I’ve been looking at the zenwifi ax or maybe 2x RT-AX3000’s or ?

    Current setup/use:
    I have a personal cloud wired to router that I access frequently with photo and video editing, some other client to client data transfers, video conferencing frequently, streaming to multiple devices (some 4k), 6-10 smart devices and growing, multiple iphones, iPads etc., some occasional online gaming. I’m currently at about 20 connections but expect this to increase. I do see significant slowing the more devices we have connected.

    It’s a very small house ( ~1200 sq ft 1 1/2 story) but it’s old (plaster walls) and the modem needs to stay in a bad location at very front of house. This means bad connectivity to the back of the house and none outside in the yard/patio.

    Reply
  42. Hey Dong,

    I’m hoping you can help me with a replacement for my Orbi RBR50 with two wired RBS and one wireless RBS in my 9K sq ft house. The Orbi does an adequate job of covering my house, but I don’t like Orbi’s slow clumsy, difficult to manage Static IP Addresses software, nor its unreliability.

    I have a Control4 Smart Home with 67 devices and have Cat 5 & 6 run all over the house, but not in the garage where I need WiFi for the Sprinkler System and Garage Door Openers. I was thinking of four ASUS ZenWiFi XT8 AX6600, but this appears to be an overkill since I have wire in all but the garage. I have 200Mbps Internet Service and want a dependable, speedy wifi system with forward looking compatibility. What would be your recommendation?

    Reply
  43. Dong,

    This is unbelievable work you’ve written and organized. I’m an old school “IT/Computer build/troubleshoot/tweak/etc” that grew up as a 10yr old running a BBS on my 2400 Baud modem (upgraded to 14.4 in time).. Through highschool I was running 56K and used to bond two phone lines/modems for ~112Kbps (Yeah I was getting 11+ KB/s on my music downloads lol). This was late 90’s, and soon I acquired Charter Broadband… the old Sharkfin modem and I want to say it was ~1.5Mbps cable coax connection in early 2000’s.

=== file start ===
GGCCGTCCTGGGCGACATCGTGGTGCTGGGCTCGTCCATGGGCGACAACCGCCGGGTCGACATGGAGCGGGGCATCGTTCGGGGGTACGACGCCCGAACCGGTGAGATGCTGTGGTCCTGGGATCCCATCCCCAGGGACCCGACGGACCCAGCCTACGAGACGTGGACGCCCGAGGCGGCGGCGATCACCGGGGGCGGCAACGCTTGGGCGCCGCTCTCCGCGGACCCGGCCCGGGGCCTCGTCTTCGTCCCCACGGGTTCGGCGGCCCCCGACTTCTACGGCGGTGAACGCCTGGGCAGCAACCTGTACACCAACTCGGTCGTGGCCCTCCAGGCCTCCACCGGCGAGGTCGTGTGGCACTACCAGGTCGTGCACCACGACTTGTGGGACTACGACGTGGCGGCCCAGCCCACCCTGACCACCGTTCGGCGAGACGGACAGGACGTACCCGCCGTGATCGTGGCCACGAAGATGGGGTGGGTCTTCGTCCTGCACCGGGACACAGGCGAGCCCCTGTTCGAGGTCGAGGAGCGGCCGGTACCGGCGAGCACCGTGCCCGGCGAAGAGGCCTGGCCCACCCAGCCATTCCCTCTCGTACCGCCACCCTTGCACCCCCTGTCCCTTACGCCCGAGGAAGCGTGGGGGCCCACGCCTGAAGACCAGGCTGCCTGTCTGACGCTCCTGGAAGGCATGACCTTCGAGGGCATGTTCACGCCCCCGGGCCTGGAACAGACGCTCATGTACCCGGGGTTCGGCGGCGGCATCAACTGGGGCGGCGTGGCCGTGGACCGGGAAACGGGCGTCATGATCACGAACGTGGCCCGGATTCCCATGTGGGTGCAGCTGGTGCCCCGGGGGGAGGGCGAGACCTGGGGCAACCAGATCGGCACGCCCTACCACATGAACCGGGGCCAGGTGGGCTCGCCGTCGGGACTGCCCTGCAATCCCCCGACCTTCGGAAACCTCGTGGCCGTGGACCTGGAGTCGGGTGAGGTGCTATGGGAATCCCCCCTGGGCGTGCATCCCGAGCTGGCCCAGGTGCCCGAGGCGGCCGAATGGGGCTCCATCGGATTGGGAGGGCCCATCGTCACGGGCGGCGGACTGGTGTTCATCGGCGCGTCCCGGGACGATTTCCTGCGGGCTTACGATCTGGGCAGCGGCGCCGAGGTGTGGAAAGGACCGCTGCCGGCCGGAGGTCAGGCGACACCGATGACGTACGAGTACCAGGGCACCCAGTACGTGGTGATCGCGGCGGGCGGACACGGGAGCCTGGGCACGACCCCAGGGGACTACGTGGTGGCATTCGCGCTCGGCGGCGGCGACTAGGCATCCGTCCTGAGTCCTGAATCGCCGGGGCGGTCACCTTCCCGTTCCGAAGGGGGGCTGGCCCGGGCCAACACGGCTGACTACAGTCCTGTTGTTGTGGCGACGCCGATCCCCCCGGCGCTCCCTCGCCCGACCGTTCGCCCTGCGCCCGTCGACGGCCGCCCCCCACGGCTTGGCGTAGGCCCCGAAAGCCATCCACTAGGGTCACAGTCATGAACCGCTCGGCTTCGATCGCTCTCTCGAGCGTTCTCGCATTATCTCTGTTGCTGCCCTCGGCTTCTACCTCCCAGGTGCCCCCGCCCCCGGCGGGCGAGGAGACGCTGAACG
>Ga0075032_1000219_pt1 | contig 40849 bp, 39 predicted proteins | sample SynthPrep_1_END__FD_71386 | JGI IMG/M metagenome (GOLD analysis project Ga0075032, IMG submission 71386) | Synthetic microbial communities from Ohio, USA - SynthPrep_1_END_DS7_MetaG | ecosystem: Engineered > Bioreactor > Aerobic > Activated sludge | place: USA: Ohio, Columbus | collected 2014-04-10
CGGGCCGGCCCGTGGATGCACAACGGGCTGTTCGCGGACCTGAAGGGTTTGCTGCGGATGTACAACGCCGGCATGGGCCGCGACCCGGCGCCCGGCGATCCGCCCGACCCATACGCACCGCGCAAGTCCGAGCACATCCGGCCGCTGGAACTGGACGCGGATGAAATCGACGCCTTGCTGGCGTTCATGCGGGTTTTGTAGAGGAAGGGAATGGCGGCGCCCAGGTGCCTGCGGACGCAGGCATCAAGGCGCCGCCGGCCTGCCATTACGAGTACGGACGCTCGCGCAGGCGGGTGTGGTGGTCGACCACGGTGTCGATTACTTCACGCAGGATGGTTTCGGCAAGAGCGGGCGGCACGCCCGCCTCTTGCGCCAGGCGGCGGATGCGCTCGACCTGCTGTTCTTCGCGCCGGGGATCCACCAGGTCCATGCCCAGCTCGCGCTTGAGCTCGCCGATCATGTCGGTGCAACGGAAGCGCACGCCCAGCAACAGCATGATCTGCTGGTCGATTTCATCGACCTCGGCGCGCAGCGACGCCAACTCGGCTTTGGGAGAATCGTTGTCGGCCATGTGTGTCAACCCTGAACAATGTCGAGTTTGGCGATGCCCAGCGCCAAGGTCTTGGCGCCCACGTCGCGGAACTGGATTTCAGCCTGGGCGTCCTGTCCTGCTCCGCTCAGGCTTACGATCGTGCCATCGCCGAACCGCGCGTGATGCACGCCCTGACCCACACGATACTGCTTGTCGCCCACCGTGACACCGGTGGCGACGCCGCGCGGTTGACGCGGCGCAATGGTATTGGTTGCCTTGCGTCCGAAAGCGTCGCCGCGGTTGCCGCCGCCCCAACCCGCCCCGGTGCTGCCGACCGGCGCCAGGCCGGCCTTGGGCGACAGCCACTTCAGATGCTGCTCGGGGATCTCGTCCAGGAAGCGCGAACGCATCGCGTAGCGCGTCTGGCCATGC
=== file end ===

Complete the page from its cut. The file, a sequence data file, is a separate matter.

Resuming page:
Anyhow point is,.. I appreciate text based, written word, kind of Internet 1.X. It’s a lot of work.. you’ve tested and written comprehensive reviews and guides of all of these Routers, explored combinations etc – Then linked them all for those seeking some direction in AIMesh and potential combinations and info.

    Question:

    I have a GPON Fiber connection (1,000/1,000) running to an Asus RT-AC88U Router. This is the only router I have running for a 3,000 square foot , 2 story home. The AC88U runs the network wired/wireless and is located on 2nd floor on one end of home. (Yes I realize this isn’t the ‘optimal’ location but it’s where the primary office/computer server room/and subsequent location of where I ran multiple Coax cables, and now Cat 6 dedicated lines from the ONT in Garage downstairs.

    As expected the downstairs, other end of home doesn’t get exceptional Wireless speeds. I primarily want to enable improved Wireless sustained speeds/reliability of connectivity but have reasonable expectations. Just enough speeds to support some mobile phones, ipad, and very importantly — Roku (Streaming) at a 4K bitrate sustained/reliable. So let’s call this 20Mbps or greater TRUE speed to the Roku device wirelessly.

    Right now it varies and might sustain a weak connection of ‘speed test results internally’ of 10 Mbps give or take.

    So my question is :

    1) What is your best recommendation for this scenario to AIMesh with my RT-AC88U wirelessly across the house to place in that furthest/downstairs bedroom? Should I just grab an AC68U? Another AC88U or? I don’t want to blow money on a 400-500$ router just to attempt to bump wireless speeds with a ‘wireless backhaul’ on a dual channel setup. Something cheaper but willing to spend what is best to achieve ~50Mbps or so to wireless devices at furthest point from AC88U on a Gigabit WAN fiber connection.